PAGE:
Thank you, Marcus and Dwayne, and Cathy and Dimple, for your courageous leadership. And Dimple, thank you for inviting me into the conversation to answer "What exactly holds us back from making more dramatic transformations in our philanthropy?" I’m humbled to be a part of it. I propose that what holds us back from making more dramatic transformations in philanthropy are three beliefs that we inherit and internalize from white supremacist culture.
In a year of memorable moments, I keep coming back to a conversation I had with my cousin Harold that is shaping my entry into 2021. Harold lives in Chicago and is an ardent student of history, particularly in the pursuit of racial justice. His observations often help me refine my own thinking.
Recently, Northern California Grantmakers and philanthropic research and strategy firm Open Impact released Get it Right: 5 Shifts Philanthropy Must Make Towards an Equitable Region, a report funded by the David and Lucile Packard Foundation. The report outlines what we need from decision-makers in philanthropy – board members, trustees, high net worth individuals, CEOs, and executive directors –to listen to communities, catch up to the moment, and align grantmaking support.
I’ll be the first to acknowledge that I’ve arrived as NCG’s CEO on the shoulders of many others that came before me. Two of the strongest shoulders belong to my first professional mentor and a heavyweight in philanthropic circles, Joe Brooks. During my seventeen years as a work partner and friend at The San Francisco Foundation and then PolicyLink, I learned more from him than I could ever adequately describe. He had a habit of saying things that were increasingly profound the more you thought about them. One of those sayings was, “how much do you need to know to act?”, often dropped in a setting surrounded by other foundation colleagues where he was about to propose bold action to engage some of the Bay Area’s most vexing social challenges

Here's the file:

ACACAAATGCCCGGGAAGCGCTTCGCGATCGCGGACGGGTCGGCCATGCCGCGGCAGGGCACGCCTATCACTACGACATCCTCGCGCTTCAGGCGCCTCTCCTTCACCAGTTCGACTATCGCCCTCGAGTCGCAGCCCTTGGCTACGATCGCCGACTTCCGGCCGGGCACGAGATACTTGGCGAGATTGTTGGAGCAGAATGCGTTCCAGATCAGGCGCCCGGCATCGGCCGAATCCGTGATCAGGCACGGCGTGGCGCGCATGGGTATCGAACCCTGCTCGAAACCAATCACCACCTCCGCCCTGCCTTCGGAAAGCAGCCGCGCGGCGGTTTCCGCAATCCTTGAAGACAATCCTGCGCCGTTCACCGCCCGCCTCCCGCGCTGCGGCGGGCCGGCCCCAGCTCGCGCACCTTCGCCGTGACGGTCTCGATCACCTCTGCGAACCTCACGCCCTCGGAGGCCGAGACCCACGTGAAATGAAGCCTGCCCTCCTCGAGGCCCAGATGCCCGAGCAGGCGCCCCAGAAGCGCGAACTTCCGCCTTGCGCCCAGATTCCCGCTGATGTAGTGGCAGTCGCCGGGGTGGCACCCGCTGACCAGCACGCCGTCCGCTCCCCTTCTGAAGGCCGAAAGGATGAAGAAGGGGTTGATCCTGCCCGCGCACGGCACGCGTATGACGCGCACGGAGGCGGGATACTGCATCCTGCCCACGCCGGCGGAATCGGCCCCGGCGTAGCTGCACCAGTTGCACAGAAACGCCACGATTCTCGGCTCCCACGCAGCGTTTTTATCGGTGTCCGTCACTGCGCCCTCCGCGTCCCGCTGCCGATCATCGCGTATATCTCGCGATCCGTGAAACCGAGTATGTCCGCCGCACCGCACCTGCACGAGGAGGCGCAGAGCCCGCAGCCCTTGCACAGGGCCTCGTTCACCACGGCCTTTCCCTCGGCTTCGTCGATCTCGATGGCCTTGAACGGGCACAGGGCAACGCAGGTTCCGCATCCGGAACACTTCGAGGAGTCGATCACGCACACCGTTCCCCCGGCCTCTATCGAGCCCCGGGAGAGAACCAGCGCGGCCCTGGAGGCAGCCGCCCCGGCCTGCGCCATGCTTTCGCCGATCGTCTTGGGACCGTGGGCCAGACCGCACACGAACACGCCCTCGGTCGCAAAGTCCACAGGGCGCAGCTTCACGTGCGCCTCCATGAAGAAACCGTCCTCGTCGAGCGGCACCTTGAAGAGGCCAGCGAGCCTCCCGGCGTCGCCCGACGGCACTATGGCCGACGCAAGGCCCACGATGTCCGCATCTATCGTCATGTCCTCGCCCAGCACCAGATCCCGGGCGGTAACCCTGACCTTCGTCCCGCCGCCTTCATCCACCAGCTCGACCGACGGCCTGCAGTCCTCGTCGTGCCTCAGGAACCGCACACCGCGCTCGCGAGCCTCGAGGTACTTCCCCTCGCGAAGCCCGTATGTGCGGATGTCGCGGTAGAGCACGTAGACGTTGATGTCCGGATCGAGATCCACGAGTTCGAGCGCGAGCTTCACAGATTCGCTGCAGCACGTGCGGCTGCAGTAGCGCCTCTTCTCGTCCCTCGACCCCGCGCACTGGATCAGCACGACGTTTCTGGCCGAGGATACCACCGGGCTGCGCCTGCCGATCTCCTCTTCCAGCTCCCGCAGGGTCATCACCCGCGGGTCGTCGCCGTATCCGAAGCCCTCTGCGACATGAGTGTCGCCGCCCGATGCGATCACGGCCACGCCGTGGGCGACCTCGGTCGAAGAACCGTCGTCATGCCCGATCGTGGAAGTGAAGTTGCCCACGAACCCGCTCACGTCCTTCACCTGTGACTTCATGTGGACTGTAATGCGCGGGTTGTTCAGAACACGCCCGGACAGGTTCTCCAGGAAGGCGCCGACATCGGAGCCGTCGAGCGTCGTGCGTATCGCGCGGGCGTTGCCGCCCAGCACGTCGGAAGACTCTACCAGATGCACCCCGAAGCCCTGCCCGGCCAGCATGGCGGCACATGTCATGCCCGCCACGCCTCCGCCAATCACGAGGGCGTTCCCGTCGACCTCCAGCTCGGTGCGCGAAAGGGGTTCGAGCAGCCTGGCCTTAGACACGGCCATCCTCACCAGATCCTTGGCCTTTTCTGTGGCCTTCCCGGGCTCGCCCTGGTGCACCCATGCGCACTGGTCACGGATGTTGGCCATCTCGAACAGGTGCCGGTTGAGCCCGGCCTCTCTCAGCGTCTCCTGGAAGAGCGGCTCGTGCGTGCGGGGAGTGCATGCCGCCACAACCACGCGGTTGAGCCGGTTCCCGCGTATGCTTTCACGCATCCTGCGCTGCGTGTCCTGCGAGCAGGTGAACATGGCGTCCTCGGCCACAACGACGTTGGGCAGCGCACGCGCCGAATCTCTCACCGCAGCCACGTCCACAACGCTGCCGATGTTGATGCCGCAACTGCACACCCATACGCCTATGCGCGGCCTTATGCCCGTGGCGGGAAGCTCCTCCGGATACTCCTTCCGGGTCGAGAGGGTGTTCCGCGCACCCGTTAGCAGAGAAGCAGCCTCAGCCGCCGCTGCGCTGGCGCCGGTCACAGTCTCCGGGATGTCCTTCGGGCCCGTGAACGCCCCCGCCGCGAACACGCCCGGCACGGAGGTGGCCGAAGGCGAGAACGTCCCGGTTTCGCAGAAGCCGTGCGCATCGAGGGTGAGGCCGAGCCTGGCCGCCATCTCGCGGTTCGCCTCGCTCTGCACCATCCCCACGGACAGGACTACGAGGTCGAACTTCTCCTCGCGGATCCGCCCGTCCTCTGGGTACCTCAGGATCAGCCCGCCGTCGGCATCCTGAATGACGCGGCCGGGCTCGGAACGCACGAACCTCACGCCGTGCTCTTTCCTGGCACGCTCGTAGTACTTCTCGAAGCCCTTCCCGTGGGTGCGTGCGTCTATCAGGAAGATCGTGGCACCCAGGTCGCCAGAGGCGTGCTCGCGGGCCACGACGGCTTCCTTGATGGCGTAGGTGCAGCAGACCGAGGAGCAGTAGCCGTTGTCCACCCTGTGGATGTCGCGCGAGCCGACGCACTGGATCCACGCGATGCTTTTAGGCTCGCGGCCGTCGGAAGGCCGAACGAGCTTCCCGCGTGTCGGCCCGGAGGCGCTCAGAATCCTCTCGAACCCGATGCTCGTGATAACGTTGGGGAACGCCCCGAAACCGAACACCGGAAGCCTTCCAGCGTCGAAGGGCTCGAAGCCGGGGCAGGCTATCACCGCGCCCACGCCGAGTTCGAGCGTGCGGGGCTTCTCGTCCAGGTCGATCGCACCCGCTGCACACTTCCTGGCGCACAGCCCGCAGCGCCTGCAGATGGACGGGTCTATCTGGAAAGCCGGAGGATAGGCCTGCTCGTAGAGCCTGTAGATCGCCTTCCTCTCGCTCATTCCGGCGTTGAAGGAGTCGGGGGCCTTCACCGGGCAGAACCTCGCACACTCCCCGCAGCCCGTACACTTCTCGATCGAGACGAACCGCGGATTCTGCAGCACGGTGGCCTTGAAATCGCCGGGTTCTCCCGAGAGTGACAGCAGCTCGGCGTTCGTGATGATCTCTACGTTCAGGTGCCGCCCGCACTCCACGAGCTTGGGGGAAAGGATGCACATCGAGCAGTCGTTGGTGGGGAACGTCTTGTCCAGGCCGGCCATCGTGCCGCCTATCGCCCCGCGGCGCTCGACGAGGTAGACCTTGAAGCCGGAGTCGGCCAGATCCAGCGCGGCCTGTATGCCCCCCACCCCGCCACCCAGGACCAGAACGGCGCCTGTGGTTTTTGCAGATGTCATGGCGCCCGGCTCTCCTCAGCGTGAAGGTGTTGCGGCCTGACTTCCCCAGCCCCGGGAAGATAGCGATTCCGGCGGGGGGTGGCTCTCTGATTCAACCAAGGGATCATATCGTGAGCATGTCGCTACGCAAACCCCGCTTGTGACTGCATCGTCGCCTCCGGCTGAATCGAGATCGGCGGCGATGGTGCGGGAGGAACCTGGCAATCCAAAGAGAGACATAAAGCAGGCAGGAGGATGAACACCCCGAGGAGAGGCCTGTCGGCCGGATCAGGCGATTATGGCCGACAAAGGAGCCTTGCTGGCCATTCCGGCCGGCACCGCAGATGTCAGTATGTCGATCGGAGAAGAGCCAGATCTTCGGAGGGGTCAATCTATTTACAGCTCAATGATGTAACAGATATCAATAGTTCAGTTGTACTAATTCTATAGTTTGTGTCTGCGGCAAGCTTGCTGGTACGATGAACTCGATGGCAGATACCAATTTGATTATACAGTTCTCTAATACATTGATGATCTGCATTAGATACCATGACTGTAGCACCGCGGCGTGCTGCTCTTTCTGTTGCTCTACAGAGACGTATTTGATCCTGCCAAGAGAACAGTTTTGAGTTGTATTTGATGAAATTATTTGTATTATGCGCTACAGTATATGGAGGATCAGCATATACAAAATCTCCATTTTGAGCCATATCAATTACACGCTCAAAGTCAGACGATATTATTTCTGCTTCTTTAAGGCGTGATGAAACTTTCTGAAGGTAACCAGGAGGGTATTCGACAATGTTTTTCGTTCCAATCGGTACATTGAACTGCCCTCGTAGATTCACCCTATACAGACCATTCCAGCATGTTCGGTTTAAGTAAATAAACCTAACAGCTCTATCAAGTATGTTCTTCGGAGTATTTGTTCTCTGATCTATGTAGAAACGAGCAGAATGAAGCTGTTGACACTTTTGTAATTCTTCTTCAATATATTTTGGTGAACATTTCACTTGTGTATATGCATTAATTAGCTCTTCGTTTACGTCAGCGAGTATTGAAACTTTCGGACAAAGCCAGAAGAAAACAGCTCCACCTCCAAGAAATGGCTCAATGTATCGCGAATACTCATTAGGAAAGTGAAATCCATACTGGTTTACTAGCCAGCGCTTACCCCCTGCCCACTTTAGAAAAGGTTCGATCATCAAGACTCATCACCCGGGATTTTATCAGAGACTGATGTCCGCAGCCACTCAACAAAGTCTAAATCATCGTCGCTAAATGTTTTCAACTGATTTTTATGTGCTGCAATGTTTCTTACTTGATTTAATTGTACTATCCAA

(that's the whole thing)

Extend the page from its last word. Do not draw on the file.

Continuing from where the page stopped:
I’ll be honest: I’ve been putting off answering your question “How do foundation leaders stay clear-eyed in this moment?” As I sit to write, our Northern California skies are hazy with wildfire smoke. It strikes me as a metaphor for this moment, 19 months into COVID, when our visions of a post-pandemic future are shifting yet again. I definitely don’t feel clear-eyed.
Join community, philanthropic, and public sector changemakers in a discussion about the racial and economic justice opportunities in East Contra Costa County and a community-centered philanthropic collaborative activating leadership development, narrative change, and public and philanthropic investment in the region.
We have been working hard for the past year to create a website that reflects our current evolution. You'll find that we've updated our brand—and it's not just about changing logos or colors. We've taken a deeper look at how we communicate our values through our new design and our refreshed mission and vision statement. Our new site provides better accessibility and is more user-friendly. We hope this website makes your experience with NCG even better than it was before.